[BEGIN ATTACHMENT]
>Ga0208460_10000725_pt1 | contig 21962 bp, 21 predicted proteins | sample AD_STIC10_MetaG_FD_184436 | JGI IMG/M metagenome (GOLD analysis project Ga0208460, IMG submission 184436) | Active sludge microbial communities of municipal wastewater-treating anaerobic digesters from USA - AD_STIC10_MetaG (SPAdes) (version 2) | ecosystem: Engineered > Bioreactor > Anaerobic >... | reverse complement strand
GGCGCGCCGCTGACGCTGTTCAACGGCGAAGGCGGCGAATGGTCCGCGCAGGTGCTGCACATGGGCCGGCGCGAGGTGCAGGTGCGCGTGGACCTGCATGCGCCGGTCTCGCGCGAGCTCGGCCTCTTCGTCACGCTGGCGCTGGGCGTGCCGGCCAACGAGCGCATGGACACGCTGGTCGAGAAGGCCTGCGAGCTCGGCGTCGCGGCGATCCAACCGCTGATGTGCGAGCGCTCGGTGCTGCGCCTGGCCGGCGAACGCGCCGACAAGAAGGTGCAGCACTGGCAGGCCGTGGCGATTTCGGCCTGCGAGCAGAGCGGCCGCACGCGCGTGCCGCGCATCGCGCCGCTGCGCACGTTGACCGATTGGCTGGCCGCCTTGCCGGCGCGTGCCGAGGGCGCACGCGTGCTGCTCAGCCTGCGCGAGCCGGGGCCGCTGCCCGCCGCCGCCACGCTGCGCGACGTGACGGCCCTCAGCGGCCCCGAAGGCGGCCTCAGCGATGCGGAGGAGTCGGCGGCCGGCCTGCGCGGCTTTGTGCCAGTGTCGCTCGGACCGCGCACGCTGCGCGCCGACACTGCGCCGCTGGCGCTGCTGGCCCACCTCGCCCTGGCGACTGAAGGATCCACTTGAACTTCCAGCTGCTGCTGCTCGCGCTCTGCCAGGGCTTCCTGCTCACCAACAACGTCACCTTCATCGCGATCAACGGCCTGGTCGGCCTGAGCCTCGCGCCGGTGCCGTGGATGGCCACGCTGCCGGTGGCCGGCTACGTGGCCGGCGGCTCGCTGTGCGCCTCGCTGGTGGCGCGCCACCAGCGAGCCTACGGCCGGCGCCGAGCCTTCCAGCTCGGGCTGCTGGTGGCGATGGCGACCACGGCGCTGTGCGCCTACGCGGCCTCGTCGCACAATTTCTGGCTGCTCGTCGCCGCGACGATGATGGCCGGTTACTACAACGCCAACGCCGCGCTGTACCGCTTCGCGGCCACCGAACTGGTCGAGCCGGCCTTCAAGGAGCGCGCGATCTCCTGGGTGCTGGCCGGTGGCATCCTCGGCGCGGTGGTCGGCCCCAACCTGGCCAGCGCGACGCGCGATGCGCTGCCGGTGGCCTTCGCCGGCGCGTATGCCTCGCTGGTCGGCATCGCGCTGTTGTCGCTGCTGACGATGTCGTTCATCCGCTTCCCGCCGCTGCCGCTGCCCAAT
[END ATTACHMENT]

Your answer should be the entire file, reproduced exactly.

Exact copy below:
>Ga0208460_10000725_pt1 | contig 21962 bp, 21 predicted proteins | sample AD_STIC10_MetaG_FD_184436 | JGI IMG/M metagenome (GOLD analysis project Ga0208460, IMG submission 184436) | Active sludge microbial communities of municipal wastewater-treating anaerobic digesters from USA - AD_STIC10_MetaG (SPAdes) (version 2) | ecosystem: Engineered > Bioreactor > Anaerobic >... | reverse complement strand
GGCGCGCCGCTGACGCTGTTCAACGGCGAAGGCGGCGAATGGTCCGCGCAGGTGCTGCACATGGGCCGGCGCGAGGTGCAGGTGCGCGTGGACCTGCATGCGCCGGTCTCGCGCGAGCTCGGCCTCTTCGTCACGCTGGCGCTGGGCGTGCCGGCCAACGAGCGCATGGACACGCTGGTCGAGAAGGCCTGCGAGCTCGGCGTCGCGGCGATCCAACCGCTGATGTGCGAGCGCTCGGTGCTGCGCCTGGCCGGCGAACGCGCCGACAAGAAGGTGCAGCACTGGCAGGCCGTGGCGATTTCGGCCTGCGAGCAGAGCGGCCGCACGCGCGTGCCGCGCATCGCGCCGCTGCGCACGTTGACCGATTGGCTGGCCGCCTTGCCGGCGCGTGCCGAGGGCGCACGCGTGCTGCTCAGCCTGCGCGAGCCGGGGCCGCTGCCCGCCGCCGCCACGCTGCGCGACGTGACGGCCCTCAGCGGCCCCGAAGGCGGCCTCAGCGATGCGGAGGAGTCGGCGGCCGGCCTGCGCGGCTTTGTGCCAGTGTCGCTCGGACCGCGCACGCTGCGCGCCGACACTGCGCCGCTGGCGCTGCTGGCCCACCTCGCCCTGGCGACTGAAGGATCCACTTGAACTTCCAGCTGCTGCTGCTCGCGCTCTGCCAGGGCTTCCTGCTCACCAACAACGTCACCTTCATCGCGATCAACGGCCTGGTCGGCCTGAGCCTCGCGCCGGTGCCGTGGATGGCCACGCTGCCGGTGGCCGGCTACGTGGCCGGCGGCTCGCTGTGCGCCTCGCTGGTGGCGCGCCACCAGCGAGCCTACGGCCGGCGCCGAGCCTTCCAGCTCGGGCTGCTGGTGGCGATGGCGACCACGGCGCTGTGCGCCTACGCGGCCTCGTCGCACAATTTCTGGCTGCTCGTCGCCGCGACGATGATGGCCGGTTACTACAACGCCAACGCCGCGCTGTACCGCTTCGCGGCCACCGAACTGGTCGAGCCGGCCTTCAAGGAGCGCGCGATCTCCTGGGTGCTGGCCGGTGGCATCCTCGGCGCGGTGGTCGGCCCCAACCTGGCCAGCGCGACGCGCGATGCGCTGCCGGTGGCCTTCGCCGGCGCGTATGCCTCGCTGGTCGGCATCGCGCTGTTGTCGCTGCTGACGATGTCGTTCATCCGCTTCCCGCCGCTGCCGCTGCCCAAT